Imagine discovering a fence in the middle of a desert. Not immediately seeing its purpose, you might think: “Let’s get rid of this useless fence!” But are you sure about that? Maybe you’re at the edge of a field of angry wildebeest, and by removing the fence you’ll leave yourself vulnerable to be crushed, Mufasa-style, in a stampede. Better to first find out why the fence is there before attempting to tear it down.
So goes the argument made by GK Chesterton in 1929: you should try to understand things before changing them. The evolutionary biologists Heather Heying and Bret Weinstein – whom some readers might remember from 2017, when they resigned from Evergreen College in Washington State after a dramatic culture-war flareup – have written a book that takes Chesterton’s fence as its central metaphor. By disregarding the facts of evolved human nature, they argue, the modern world in all its novelty has destroyed the proverbial fence, leaving us unhealthy, miserable and heading for societal collapse.
We eat the wrong food. We prescribe too many drugs. We raise and educate our children badly. Heying and Weinstein provide evolutionary self-help advice to address the mismatch between stone-age brains and hi-tech society. More respect for the evolved aspects of humanity will, apparently, cure what ails us.
Let’s accept for the sake of argument that modern society really is terribly bad for us (although, given vast increases in life expectancy, we shouldn’t). How do we know which parts of human nature are the ones we should take better account of? Heying and Weinstein’s answer is essentially everything. If it is something complex, costly (in terms of energy or materials), and has been around for a long time in evolutionary or cultural history, it’s probably an adaptation – there for a reason, and not a mere accident.
This does readers a disservice. The debate over “adaptationism” in biology is long-running, and is not going to be solved by glib reasoning like this. Heying and Weinstein lunge clumsily at evolution’s Gordian knot, fail even to nick it with their blade, yet still smugly tell their audience that they have sliced it right in half.
Still, if everything is an adaptation, there is a lot of advice to give. Some of it – offered in bullet points closing each chapter – is boilerplate (get more exercise; get more sleep); some is oddly specific (go barefoot more often); some is plain weird (don’t let markets get involved in music or comedy). Little of it appears to be based on actual research; the science is really, as the kids these days say, just a vibe.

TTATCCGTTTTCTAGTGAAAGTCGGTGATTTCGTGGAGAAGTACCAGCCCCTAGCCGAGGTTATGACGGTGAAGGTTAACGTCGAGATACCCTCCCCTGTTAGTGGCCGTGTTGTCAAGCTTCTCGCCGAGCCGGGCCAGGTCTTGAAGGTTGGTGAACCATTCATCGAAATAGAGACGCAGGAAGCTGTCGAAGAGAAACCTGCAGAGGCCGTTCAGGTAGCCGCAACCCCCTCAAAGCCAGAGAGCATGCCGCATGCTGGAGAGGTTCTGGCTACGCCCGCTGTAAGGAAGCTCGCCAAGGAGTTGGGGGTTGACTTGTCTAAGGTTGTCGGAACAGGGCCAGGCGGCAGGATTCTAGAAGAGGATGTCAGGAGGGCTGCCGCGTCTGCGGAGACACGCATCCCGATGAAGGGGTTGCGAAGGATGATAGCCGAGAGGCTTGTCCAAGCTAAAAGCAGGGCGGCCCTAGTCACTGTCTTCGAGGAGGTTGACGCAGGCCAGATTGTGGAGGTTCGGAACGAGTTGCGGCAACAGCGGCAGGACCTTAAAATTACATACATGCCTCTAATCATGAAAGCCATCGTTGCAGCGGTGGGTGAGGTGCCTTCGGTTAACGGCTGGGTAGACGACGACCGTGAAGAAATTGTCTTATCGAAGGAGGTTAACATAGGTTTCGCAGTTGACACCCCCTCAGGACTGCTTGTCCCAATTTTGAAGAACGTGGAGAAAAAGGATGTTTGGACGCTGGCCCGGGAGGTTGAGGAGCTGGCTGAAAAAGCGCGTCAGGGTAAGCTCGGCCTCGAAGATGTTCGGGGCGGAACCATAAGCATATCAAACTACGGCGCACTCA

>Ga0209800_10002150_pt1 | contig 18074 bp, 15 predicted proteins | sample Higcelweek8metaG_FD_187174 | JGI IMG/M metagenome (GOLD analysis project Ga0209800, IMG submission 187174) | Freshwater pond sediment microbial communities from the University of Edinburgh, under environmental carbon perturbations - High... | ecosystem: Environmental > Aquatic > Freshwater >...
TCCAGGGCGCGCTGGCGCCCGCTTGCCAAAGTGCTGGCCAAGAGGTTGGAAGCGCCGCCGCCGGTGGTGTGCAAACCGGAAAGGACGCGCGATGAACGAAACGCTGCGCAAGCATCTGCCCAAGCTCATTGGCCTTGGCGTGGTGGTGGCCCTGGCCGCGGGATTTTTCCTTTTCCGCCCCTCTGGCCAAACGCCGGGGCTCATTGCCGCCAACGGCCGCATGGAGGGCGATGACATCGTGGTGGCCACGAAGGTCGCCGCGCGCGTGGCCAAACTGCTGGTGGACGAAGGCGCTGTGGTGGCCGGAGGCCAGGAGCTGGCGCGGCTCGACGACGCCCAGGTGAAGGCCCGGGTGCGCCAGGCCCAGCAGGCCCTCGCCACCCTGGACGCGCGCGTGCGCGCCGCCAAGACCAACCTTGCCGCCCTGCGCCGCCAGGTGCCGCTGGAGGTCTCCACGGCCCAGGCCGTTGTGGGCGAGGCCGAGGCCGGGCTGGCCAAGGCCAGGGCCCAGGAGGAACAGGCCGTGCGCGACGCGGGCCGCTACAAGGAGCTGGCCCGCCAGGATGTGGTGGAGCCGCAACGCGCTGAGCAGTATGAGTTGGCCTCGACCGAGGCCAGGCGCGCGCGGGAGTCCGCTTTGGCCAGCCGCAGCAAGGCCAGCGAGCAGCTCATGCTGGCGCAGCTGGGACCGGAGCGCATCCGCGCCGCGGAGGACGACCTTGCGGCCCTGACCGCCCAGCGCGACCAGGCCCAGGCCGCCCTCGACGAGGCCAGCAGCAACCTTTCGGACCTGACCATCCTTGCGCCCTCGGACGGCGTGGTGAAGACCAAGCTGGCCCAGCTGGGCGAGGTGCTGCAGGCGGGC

Not that the authors do much better when they engage with studies. They make alarming pronouncements based on flimsy data, such as when they say that water fluoridation is “neurotoxic” to children based on one reference to a “pilot study”. They lazily repeat false information from other pop-science books, such as the “fact” that all known species sleep (some, including certain amphibians, don’t!). The final chapter, in which they embrace the bonkers “degrowth” movement, contains what might be the single stupidest paragraph on economics ever written (claiming, bizarrely, that the invention of more efficient versions of products such as fridges would bring the economy to its knees).
Above all, Heying and Weinstein are really annoying. Their seen-it-all, know-it-all attitude is grating from around page five, and becomes increasingly irksome as they pontificate their way through each chapter. If only you knew as much about evolution as they do, you would know how to organise society. You would know to “steer clear” of genetically modified food (the millions of lives saved by such food apparently don’t warrant a mention). You’d know not to have casual sex. You’d know not to look at your smartphone so much. And so on.
And they haven’t merely solved the central questions of biology. They are also, apparently, the best teachers imaginable. Without embarrassment, they quote a student describing their classroom as “an ancestral mode for which I was primed, but didn’t even know existed”. Their towering self-regard gives them the false belief that all their arguments – including the book’s premise, which is just a repackaging of 18th-century Burkean conservatism with a faux-Darwinian paint job – are staggeringly innovative.
Where has all this evolutionary reasoning, this respect for Chesterton’s fences, led Heying and Weinstein? In the past months they have distinguished themselves as some of the most credulous proponents of Covid pseudoscience. Not only has Weinstein spread dangerous misinformation about mRNA vaccine safety, but both authors have enthusiastically joined the movement of internet cranks obsessing about the drug ivermectin and its “near-perfect” (Weinstein’s words) properties in preventing coronavirus infection (in reality, on ivermectin the jury is very much still out).
These Covid positions, along with Heying and Weinstein’s advocacy of the still-unproven lab-leak hypothesis, gel nicely with the “don’t-play-God”, “mind-the-unforeseen-consequences”, “stick-to-the-traditional” worldview that the book promotes. But they are also that worldview’s best refutation. If respecting those metaphorical fences could get people killed during a pandemic, maybe our instinct to smash them down was right after all.